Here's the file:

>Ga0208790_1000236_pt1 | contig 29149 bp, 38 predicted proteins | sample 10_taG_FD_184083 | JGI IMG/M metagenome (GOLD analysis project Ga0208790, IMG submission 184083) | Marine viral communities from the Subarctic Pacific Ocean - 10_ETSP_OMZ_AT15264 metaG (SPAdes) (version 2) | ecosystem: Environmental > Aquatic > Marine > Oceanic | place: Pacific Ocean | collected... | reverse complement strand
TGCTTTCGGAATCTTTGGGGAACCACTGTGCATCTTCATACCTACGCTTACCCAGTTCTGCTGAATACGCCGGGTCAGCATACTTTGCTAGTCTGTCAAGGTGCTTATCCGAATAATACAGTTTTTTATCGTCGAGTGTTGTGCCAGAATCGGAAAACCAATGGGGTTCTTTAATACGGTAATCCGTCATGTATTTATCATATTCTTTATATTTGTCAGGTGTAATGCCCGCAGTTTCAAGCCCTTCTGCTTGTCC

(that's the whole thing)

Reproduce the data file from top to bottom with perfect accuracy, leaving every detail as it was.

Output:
>Ga0208790_1000236_pt1 | contig 29149 bp, 38 predicted proteins | sample 10_taG_FD_184083 | JGI IMG/M metagenome (GOLD analysis project Ga0208790, IMG submission 184083) | Marine viral communities from the Subarctic Pacific Ocean - 10_ETSP_OMZ_AT15264 metaG (SPAdes) (version 2) | ecosystem: Environmental > Aquatic > Marine > Oceanic | place: Pacific Ocean | collected... | reverse complement strand
TGCTTTCGGAATCTTTGGGGAACCACTGTGCATCTTCATACCTACGCTTACCCAGTTCTGCTGAATACGCCGGGTCAGCATACTTTGCTAGTCTGTCAAGGTGCTTATCCGAATAATACAGTTTTTTATCGTCGAGTGTTGTGCCAGAATCGGAAAACCAATGGGGTTCTTTAATACGGTAATCCGTCATGTATTTATCATATTCTTTATATTTGTCAGGTGTAATGCCCGCAGTTTCAAGCCCTTCTGCTTGTCC